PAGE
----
2017 Commencement

05/11/2017

Bluffton graduates receive advice on happiness during 117th Commencement

 

The achievements of more than 230 undergraduate and graduate students were celebrated on Sunday, May 7, 2017, during the 117thCommencement ceremony at Bluffton University. Nearly 3,000 faculty, family members and friends filled Sommer Center to congratulate their accomplishments including Dr. Susan Schultz Huxman, president of Eastern Mennonite University, who shared humor and advice during her Commencement speech, “What’s in your Wallet?”

Using the long-running catch phrase “What’s in your wallet?” by credit card company Capital One, Huxman explained that it’s not really the stuff in your wallet that finally brings you happiness or success or even wholeness in life.

“Rather than focus on a wallet that’s overflowing with the right credit cards and the right business cards, how about we reframe the question this way: What’s in your heart? What’s in your head? What’s in your hands?” said Huxman. “The answer to these questions reveals the priceless reward points of Christian Liberal Arts education at Bluffton University.”

She then shared a message from St. Francis of Assisi.

“’Those who work with their hands are laborers. Those who work with their hands and their head are craftsmen. Those who work with their hands and their head and their heart, they are artists.’ He was right. The well-rounded graduate needs to work with all three because it enhances our ability to be artists in the broadest sense of that term and to see fully,” explained Huxman.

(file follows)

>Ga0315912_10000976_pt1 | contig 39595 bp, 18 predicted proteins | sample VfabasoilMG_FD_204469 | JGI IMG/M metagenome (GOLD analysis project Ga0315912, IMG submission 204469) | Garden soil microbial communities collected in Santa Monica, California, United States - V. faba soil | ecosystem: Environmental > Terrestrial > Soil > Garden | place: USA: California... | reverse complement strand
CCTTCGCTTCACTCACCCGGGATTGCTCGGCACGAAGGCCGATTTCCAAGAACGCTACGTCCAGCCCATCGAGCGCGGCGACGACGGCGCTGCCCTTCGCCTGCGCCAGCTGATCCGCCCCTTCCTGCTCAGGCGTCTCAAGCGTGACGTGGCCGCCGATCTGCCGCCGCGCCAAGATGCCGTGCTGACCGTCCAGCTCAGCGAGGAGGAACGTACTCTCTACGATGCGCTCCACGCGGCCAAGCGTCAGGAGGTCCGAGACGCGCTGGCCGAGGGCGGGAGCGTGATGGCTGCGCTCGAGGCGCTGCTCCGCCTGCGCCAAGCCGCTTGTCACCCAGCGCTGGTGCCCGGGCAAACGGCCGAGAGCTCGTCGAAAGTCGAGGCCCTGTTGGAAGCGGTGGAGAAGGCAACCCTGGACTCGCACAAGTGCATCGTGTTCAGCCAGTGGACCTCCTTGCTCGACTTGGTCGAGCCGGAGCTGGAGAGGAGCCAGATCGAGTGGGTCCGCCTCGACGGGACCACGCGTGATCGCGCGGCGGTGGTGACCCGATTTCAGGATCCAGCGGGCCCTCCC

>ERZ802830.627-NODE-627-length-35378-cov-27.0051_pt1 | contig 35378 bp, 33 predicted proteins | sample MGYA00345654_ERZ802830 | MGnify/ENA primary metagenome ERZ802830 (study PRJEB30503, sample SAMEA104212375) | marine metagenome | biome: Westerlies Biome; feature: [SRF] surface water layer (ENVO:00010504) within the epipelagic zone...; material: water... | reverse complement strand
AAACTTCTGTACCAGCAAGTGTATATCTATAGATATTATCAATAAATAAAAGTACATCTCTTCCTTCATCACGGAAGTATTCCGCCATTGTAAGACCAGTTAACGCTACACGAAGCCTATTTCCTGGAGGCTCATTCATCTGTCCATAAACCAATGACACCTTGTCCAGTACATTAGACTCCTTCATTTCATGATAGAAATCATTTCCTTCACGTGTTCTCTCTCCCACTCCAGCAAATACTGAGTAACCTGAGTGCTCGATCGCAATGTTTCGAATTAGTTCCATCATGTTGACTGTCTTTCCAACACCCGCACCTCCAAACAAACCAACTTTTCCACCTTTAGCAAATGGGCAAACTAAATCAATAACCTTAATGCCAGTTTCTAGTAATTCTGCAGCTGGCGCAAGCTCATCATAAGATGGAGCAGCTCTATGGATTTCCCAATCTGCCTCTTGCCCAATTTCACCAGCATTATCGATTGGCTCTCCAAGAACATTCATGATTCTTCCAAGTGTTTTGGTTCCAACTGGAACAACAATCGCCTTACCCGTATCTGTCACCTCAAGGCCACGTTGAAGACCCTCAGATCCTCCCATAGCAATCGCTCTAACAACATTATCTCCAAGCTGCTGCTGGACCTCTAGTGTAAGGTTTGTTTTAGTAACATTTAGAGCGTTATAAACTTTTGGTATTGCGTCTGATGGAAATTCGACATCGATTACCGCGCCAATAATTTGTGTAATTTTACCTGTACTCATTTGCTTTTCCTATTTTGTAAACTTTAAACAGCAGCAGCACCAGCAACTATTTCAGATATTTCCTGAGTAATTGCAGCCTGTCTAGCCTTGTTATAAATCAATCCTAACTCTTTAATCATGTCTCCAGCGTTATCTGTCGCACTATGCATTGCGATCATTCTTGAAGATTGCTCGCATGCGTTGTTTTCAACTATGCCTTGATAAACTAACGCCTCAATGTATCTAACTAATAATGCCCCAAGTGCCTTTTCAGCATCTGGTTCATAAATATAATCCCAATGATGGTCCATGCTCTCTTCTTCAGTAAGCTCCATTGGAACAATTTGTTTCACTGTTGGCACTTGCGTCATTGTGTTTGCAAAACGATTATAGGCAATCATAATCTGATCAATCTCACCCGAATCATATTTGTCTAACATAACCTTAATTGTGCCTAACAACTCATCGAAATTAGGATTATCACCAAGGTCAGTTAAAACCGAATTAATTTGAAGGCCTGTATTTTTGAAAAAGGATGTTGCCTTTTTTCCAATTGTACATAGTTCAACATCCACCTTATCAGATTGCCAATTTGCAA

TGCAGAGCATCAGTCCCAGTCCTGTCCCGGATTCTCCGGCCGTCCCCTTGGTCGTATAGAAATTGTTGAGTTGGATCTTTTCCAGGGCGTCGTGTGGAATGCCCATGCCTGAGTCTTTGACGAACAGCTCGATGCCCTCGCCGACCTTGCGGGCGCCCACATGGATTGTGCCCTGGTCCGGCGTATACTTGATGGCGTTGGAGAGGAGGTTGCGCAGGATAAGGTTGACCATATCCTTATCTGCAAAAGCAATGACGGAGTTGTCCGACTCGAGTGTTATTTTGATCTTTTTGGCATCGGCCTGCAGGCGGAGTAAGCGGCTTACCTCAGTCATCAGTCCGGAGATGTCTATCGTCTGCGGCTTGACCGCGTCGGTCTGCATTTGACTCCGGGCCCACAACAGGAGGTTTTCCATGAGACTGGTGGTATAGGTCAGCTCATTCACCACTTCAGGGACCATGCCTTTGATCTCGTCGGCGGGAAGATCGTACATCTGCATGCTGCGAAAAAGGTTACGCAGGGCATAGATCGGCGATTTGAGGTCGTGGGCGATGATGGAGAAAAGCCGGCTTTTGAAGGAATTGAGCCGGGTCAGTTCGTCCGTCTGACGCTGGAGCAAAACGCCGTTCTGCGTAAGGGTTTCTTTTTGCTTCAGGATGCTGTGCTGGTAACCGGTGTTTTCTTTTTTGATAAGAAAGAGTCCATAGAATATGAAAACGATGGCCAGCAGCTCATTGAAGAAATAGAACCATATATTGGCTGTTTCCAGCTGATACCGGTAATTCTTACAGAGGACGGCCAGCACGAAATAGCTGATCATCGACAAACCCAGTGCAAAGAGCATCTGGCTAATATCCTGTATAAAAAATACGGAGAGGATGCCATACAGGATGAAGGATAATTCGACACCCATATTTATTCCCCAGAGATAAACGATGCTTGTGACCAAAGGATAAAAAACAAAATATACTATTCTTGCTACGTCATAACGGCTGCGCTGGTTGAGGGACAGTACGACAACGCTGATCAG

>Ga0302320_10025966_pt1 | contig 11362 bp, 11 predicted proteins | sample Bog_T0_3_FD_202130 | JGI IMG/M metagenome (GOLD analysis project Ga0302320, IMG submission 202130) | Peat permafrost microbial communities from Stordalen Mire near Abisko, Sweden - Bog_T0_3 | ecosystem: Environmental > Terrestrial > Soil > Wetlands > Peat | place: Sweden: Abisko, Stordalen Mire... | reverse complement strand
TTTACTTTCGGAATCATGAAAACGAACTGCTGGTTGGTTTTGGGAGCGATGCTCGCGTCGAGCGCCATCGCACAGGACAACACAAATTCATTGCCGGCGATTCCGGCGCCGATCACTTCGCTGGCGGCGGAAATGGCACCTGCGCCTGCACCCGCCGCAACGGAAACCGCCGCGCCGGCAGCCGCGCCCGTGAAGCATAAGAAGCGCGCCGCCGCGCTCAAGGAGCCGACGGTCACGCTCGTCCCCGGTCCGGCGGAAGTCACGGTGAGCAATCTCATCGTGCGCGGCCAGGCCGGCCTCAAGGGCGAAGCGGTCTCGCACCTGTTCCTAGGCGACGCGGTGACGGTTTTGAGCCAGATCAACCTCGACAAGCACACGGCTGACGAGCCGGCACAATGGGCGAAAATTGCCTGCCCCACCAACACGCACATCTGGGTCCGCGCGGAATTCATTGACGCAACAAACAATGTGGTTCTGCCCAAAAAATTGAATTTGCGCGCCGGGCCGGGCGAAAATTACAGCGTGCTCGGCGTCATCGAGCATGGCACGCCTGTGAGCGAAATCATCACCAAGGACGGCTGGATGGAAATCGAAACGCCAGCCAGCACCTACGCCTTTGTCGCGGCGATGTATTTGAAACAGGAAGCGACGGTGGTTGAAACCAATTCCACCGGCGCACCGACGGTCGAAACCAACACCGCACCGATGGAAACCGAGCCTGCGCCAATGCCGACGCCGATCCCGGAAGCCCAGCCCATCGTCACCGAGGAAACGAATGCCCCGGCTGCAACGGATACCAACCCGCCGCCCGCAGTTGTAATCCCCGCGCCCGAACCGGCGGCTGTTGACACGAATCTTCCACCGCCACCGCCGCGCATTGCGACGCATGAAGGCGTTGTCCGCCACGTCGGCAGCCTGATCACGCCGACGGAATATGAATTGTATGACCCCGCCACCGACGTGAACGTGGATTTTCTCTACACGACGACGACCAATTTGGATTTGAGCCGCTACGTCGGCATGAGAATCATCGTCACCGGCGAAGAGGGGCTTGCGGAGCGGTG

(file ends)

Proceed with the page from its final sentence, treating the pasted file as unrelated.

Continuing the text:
Huxman’s daughter, Emily Huxman, a communication and marketing double major was among the Bluffton graduates in the crowd. So over the years, Dr. Huxman has become familiar with Bluffton’s Power of Purple campaign. The campaign highlights how Bluffton brings people and things together for a greater purpose just as red and blue mix to create purple. Huxman shared examples of the Power of Purple in action at Bluffton.

“Like two sports and outstanding academics, like learning problem solving in the classroom and then practicing those problem-solving skills on a cross-cultural trip. Like spending time in the library and the Lion and Lamb center. Like combining two majors and a minor and still graduating in four years. Like leading chapel and leading tree planting efforts along Riley Creek. Like understanding your professors and coaches and other staff advisors are not just mentors to you for academic and athletic growth but also mentors to you for civic and spiritual growth,” said Huxman.

“What’s in your wallet?” Huxman asked one more time. “How about the Power of Purple?”

Earlier in the day, Gary Schiefer, associate professor of business, provided one last lecture for outgoing seniors during his Baccalaureate speech, “Just that Simple,” which focused on Mark 12:29-31 in which Jesus is asked which commandments are the most important.

Schiefer offered advice on how students can show their love for others. He suggested starting by sharing their time and energy.

“It is not happenstance that one of Bluffton’s core values is service to others. The list of ways to volunteer is endless. I would encourage the students who sang in the choir this morning to continue singing in their church choir. To our business students, I encourage you to volunteer so that your leadership abilities, your understanding of financial budgets and your marketing skills can be used to help guide your church and nonprofit organizations,” said Schiefer. “The most important thing is that you volunteer your talents, time and energy to the causes that matter most to you and to help other people.”

While Schiefer admitted most in attendance would not remember the bulk of his speech, he shared some parting words that are easy to remember.

“When you need guidance on how to live your life, you only need to remember two things. Love God, and love other people. It is just that simple.”

-B-

 

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